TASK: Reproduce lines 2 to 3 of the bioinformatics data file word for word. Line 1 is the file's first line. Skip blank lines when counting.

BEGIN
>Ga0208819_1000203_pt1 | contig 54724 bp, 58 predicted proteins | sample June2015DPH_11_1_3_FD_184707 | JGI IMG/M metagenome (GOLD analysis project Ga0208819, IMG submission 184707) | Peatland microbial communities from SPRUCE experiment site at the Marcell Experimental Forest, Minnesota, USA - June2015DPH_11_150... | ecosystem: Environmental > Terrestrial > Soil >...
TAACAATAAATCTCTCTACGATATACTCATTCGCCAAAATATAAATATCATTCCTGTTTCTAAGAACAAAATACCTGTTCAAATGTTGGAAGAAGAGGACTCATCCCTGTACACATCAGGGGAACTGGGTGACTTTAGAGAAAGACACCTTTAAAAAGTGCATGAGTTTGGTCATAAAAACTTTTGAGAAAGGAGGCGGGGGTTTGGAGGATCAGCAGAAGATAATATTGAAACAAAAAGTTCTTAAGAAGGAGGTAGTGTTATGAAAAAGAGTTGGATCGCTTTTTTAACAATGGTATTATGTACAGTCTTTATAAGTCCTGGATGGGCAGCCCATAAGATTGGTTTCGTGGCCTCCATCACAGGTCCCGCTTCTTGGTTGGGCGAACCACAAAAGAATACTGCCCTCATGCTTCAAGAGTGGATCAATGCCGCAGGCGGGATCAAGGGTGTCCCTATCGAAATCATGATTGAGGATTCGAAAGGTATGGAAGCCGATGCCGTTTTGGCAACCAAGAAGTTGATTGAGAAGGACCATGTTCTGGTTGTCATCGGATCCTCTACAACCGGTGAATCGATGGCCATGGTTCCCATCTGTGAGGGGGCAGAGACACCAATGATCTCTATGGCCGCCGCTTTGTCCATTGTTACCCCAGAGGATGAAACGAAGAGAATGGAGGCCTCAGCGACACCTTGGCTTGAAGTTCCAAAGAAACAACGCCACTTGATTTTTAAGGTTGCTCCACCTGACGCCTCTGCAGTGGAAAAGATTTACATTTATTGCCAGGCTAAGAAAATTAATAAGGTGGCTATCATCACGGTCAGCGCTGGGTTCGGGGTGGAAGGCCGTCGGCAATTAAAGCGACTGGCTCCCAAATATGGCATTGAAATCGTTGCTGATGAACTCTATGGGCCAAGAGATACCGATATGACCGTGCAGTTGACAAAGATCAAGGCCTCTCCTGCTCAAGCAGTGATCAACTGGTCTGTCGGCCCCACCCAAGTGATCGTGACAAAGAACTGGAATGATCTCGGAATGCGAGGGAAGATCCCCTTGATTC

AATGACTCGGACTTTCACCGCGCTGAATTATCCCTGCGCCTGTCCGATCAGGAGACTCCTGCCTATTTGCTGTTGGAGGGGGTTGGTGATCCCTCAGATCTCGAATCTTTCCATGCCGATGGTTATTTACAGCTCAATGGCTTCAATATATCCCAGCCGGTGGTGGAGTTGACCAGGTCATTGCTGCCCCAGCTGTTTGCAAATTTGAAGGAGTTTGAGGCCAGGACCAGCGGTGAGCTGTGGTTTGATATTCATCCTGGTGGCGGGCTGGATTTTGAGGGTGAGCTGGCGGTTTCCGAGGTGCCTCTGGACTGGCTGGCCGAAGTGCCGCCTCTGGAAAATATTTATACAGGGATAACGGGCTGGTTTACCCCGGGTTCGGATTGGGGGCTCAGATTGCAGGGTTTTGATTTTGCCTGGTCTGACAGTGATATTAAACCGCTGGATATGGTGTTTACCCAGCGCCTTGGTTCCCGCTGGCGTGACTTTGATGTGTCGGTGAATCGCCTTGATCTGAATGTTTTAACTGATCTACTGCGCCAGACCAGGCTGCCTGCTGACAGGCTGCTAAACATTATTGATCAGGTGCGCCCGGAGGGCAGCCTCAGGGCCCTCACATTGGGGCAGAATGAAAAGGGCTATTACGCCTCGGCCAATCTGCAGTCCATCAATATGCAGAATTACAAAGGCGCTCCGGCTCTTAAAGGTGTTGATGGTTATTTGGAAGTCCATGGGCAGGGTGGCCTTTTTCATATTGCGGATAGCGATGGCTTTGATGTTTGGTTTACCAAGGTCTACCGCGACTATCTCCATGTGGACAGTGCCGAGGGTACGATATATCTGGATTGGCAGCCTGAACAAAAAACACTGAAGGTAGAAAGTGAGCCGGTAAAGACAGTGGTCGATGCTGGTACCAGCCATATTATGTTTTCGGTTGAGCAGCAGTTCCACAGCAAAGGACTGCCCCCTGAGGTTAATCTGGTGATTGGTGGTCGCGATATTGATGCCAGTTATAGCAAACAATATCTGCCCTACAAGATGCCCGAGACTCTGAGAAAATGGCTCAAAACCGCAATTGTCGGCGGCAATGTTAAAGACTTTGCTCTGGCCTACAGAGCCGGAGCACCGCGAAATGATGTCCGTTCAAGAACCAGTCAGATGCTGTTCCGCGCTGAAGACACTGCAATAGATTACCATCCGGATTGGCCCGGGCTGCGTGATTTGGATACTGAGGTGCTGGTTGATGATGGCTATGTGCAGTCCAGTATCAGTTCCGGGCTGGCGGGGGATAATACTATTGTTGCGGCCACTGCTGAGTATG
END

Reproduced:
TAACAATAAATCTCTCTACGATATACTCATTCGCCAAAATATAAATATCATTCCTGTTTCTAAGAACAAAATACCTGTTCAAATGTTGGAAGAAGAGGACTCATCCCTGTACACATCAGGGGAACTGGGTGACTTTAGAGAAAGACACCTTTAAAAAGTGCATGAGTTTGGTCATAAAAACTTTTGAGAAAGGAGGCGGGGGTTTGGAGGATCAGCAGAAGATAATATTGAAACAAAAAGTTCTTAAGAAGGAGGTAGTGTTATGAAAAAGAGTTGGATCGCTTTTTTAACAATGGTATTATGTACAGTCTTTATAAGTCCTGGATGGGCAGCCCATAAGATTGGTTTCGTGGCCTCCATCACAGGTCCCGCTTCTTGGTTGGGCGAACCACAAAAGAATACTGCCCTCATGCTTCAAGAGTGGATCAATGCCGCAGGCGGGATCAAGGGTGTCCCTATCGAAATCATGATTGAGGATTCGAAAGGTATGGAAGCCGATGCCGTTTTGGCAACCAAGAAGTTGATTGAGAAGGACCATGTTCTGGTTGTCATCGGATCCTCTACAACCGGTGAATCGATGGCCATGGTTCCCATCTGTGAGGGGGCAGAGACACCAATGATCTCTATGGCCGCCGCTTTGTCCATTGTTACCCCAGAGGATGAAACGAAGAGAATGGAGGCCTCAGCGACACCTTGGCTTGAAGTTCCAAAGAAACAACGCCACTTGATTTTTAAGGTTGCTCCACCTGACGCCTCTGCAGTGGAAAAGATTTACATTTATTGCCAGGCTAAGAAAATTAATAAGGTGGCTATCATCACGGTCAGCGCTGGGTTCGGGGTGGAAGGCCGTCGGCAATTAAAGCGACTGGCTCCCAAATATGGCATTGAAATCGTTGCTGATGAACTCTATGGGCCAAGAGATACCGATATGACCGTGCAGTTGACAAAGATCAAGGCCTCTCCTGCTCAAGCAGTGATCAACTGGTCTGTCGGCCCCACCCAAGTGATCGTGACAAAGAACTGGAATGATCTCGGAATGCGAGGGAAGATCCCCTTGATTC

AATGACTCGGACTTTCACCGCGCTGAATTATCCCTGCGCCTGTCCGATCAGGAGACTCCTGCCTATTTGCTGTTGGAGGGGGTTGGTGATCCCTCAGATCTCGAATCTTTCCATGCCGATGGTTATTTACAGCTCAATGGCTTCAATATATCCCAGCCGGTGGTGGAGTTGACCAGGTCATTGCTGCCCCAGCTGTTTGCAAATTTGAAGGAGTTTGAGGCCAGGACCAGCGGTGAGCTGTGGTTTGATATTCATCCTGGTGGCGGGCTGGATTTTGAGGGTGAGCTGGCGGTTTCCGAGGTGCCTCTGGACTGGCTGGCCGAAGTGCCGCCTCTGGAAAATATTTATACAGGGATAACGGGCTGGTTTACCCCGGGTTCGGATTGGGGGCTCAGATTGCAGGGTTTTGATTTTGCCTGGTCTGACAGTGATATTAAACCGCTGGATATGGTGTTTACCCAGCGCCTTGGTTCCCGCTGGCGTGACTTTGATGTGTCGGTGAATCGCCTTGATCTGAATGTTTTAACTGATCTACTGCGCCAGACCAGGCTGCCTGCTGACAGGCTGCTAAACATTATTGATCAGGTGCGCCCGGAGGGCAGCCTCAGGGCCCTCACATTGGGGCAGAATGAAAAGGGCTATTACGCCTCGGCCAATCTGCAGTCCATCAATATGCAGAATTACAAAGGCGCTCCGGCTCTTAAAGGTGTTGATGGTTATTTGGAAGTCCATGGGCAGGGTGGCCTTTTTCATATTGCGGATAGCGATGGCTTTGATGTTTGGTTTACCAAGGTCTACCGCGACTATCTCCATGTGGACAGTGCCGAGGGTACGATATATCTGGATTGGCAGCCTGAACAAAAAACACTGAAGGTAGAAAGTGAGCCGGTAAAGACAGTGGTCGATGCTGGTACCAGCCATATTATGTTTTCGGTTGAGCAGCAGTTCCACAGCAAAGGACTGCCCCCTGAGGTTAATCTGGTGATTGGTGGTCGCGATATTGATGCCAGTTATAGCAAACAATATCTGCCCTACAAGATGCCCGAGACTCTGAGAAAATGGCTCAAAACCGCAATTGTCGGCGGCAATGTTAAAGACTTTGCTCTGGCCTACAGAGCCGGAGCACCGCGAAATGATGTCCGTTCAAGAACCAGTCAGATGCTGTTCCGCGCTGAAGACACTGCAATAGATTACCATCCGGATTGGCCCGGGCTGCGTGATTTGGATACTGAGGTGCTGGTTGATGATGGCTATGTGCAGTCCAGTATCAGTTCCGGGCTGGCGGGGGATAATACTATTGTTGCGGCCACTGCTGAGTATG